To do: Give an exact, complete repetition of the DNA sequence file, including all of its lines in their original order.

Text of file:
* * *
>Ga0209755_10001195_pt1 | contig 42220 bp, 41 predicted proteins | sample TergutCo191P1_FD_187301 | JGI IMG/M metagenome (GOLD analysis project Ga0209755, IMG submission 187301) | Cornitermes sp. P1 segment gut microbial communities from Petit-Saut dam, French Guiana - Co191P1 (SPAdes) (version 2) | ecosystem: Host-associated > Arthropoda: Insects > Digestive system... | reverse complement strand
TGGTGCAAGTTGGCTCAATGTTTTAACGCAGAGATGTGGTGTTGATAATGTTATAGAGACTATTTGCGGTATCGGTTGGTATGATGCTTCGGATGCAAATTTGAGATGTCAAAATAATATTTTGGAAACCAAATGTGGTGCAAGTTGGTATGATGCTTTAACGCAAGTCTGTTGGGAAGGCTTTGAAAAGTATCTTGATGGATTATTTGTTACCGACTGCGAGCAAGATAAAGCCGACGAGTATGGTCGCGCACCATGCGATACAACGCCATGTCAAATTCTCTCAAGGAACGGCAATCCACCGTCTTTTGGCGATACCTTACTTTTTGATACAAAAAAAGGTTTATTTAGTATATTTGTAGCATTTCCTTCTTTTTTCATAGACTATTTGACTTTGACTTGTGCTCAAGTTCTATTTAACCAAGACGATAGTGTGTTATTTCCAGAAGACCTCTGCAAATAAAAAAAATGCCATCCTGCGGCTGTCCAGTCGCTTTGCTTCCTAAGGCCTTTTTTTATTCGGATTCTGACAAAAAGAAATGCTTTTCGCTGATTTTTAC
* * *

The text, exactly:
>Ga0209755_10001195_pt1 | contig 42220 bp, 41 predicted proteins | sample TergutCo191P1_FD_187301 | JGI IMG/M metagenome (GOLD analysis project Ga0209755, IMG submission 187301) | Cornitermes sp. P1 segment gut microbial communities from Petit-Saut dam, French Guiana - Co191P1 (SPAdes) (version 2) | ecosystem: Host-associated > Arthropoda: Insects > Digestive system... | reverse complement strand
TGGTGCAAGTTGGCTCAATGTTTTAACGCAGAGATGTGGTGTTGATAATGTTATAGAGACTATTTGCGGTATCGGTTGGTATGATGCTTCGGATGCAAATTTGAGATGTCAAAATAATATTTTGGAAACCAAATGTGGTGCAAGTTGGTATGATGCTTTAACGCAAGTCTGTTGGGAAGGCTTTGAAAAGTATCTTGATGGATTATTTGTTACCGACTGCGAGCAAGATAAAGCCGACGAGTATGGTCGCGCACCATGCGATACAACGCCATGTCAAATTCTCTCAAGGAACGGCAATCCACCGTCTTTTGGCGATACCTTACTTTTTGATACAAAAAAAGGTTTATTTAGTATATTTGTAGCATTTCCTTCTTTTTTCATAGACTATTTGACTTTGACTTGTGCTCAAGTTCTATTTAACCAAGACGATAGTGTGTTATTTCCAGAAGACCTCTGCAAATAAAAAAAATGCCATCCTGCGGCTGTCCAGTCGCTTTGCTTCCTAAGGCCTTTTTTTATTCGGATTCTGACAAAAAGAAATGCTTTTCGCTGATTTTTAC